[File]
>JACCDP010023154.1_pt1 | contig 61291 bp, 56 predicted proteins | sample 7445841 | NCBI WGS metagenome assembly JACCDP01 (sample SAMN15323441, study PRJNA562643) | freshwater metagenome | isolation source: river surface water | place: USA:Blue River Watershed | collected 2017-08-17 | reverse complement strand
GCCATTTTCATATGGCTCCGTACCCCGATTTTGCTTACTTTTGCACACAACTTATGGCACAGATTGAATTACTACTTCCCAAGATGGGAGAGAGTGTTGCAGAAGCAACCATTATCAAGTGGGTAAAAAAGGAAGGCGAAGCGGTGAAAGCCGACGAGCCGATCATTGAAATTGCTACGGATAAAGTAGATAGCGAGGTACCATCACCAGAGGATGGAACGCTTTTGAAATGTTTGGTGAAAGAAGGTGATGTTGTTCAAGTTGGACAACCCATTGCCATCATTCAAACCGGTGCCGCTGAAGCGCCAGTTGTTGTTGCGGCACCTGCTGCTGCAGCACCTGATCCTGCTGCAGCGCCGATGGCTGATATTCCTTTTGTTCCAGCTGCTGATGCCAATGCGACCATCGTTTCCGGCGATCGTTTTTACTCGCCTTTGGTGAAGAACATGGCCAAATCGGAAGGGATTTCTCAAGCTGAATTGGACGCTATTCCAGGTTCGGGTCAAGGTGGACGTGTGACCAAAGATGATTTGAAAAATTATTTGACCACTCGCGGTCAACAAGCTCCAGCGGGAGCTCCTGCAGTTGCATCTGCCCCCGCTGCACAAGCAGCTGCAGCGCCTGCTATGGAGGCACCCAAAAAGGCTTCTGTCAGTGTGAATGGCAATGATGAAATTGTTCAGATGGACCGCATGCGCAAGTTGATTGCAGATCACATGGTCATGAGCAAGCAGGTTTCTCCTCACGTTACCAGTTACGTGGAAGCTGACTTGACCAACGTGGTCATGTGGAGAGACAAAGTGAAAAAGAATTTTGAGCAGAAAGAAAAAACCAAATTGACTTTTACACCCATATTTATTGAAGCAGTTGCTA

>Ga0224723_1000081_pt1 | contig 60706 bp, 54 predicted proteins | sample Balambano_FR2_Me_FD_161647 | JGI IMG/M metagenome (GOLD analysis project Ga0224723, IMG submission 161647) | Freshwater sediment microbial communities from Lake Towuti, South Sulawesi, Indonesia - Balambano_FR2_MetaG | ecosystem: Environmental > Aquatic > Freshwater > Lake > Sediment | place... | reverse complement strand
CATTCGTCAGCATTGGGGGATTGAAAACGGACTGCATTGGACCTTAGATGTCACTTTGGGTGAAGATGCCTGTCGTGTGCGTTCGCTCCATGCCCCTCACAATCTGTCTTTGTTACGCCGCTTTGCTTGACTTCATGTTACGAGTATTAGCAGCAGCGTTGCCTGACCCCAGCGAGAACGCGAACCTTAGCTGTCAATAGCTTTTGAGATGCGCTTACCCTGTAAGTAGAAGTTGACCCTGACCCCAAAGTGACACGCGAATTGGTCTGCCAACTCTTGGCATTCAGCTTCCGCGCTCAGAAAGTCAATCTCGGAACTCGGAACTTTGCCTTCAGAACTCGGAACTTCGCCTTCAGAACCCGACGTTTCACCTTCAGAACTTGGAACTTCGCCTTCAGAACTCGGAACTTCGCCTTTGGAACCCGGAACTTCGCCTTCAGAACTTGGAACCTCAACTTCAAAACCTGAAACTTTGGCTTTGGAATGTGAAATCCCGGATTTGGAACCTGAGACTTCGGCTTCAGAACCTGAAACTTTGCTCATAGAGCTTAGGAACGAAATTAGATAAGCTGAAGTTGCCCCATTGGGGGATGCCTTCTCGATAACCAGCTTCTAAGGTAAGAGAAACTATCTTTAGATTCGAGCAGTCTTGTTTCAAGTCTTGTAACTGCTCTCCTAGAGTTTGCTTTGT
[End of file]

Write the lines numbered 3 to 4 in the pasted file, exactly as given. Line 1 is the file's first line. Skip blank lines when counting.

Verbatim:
>Ga0224723_1000081_pt1 | contig 60706 bp, 54 predicted proteins | sample Balambano_FR2_Me_FD_161647 | JGI IMG/M metagenome (GOLD analysis project Ga0224723, IMG submission 161647) | Freshwater sediment microbial communities from Lake Towuti, South Sulawesi, Indonesia - Balambano_FR2_MetaG | ecosystem: Environmental > Aquatic > Freshwater > Lake > Sediment | place... | reverse complement strand
CATTCGTCAGCATTGGGGGATTGAAAACGGACTGCATTGGACCTTAGATGTCACTTTGGGTGAAGATGCCTGTCGTGTGCGTTCGCTCCATGCCCCTCACAATCTGTCTTTGTTACGCCGCTTTGCTTGACTTCATGTTACGAGTATTAGCAGCAGCGTTGCCTGACCCCAGCGAGAACGCGAACCTTAGCTGTCAATAGCTTTTGAGATGCGCTTACCCTGTAAGTAGAAGTTGACCCTGACCCCAAAGTGACACGCGAATTGGTCTGCCAACTCTTGGCATTCAGCTTCCGCGCTCAGAAAGTCAATCTCGGAACTCGGAACTTTGCCTTCAGAACTCGGAACTTCGCCTTCAGAACCCGACGTTTCACCTTCAGAACTTGGAACTTCGCCTTCAGAACTCGGAACTTCGCCTTTGGAACCCGGAACTTCGCCTTCAGAACTTGGAACCTCAACTTCAAAACCTGAAACTTTGGCTTTGGAATGTGAAATCCCGGATTTGGAACCTGAGACTTCGGCTTCAGAACCTGAAACTTTGCTCATAGAGCTTAGGAACGAAATTAGATAAGCTGAAGTTGCCCCATTGGGGGATGCCTTCTCGATAACCAGCTTCTAAGGTAAGAGAAACTATCTTTAGATTCGAGCAGTCTTGTTTCAAGTCTTGTAACTGCTCTCCTAGAGTTTGCTTTGT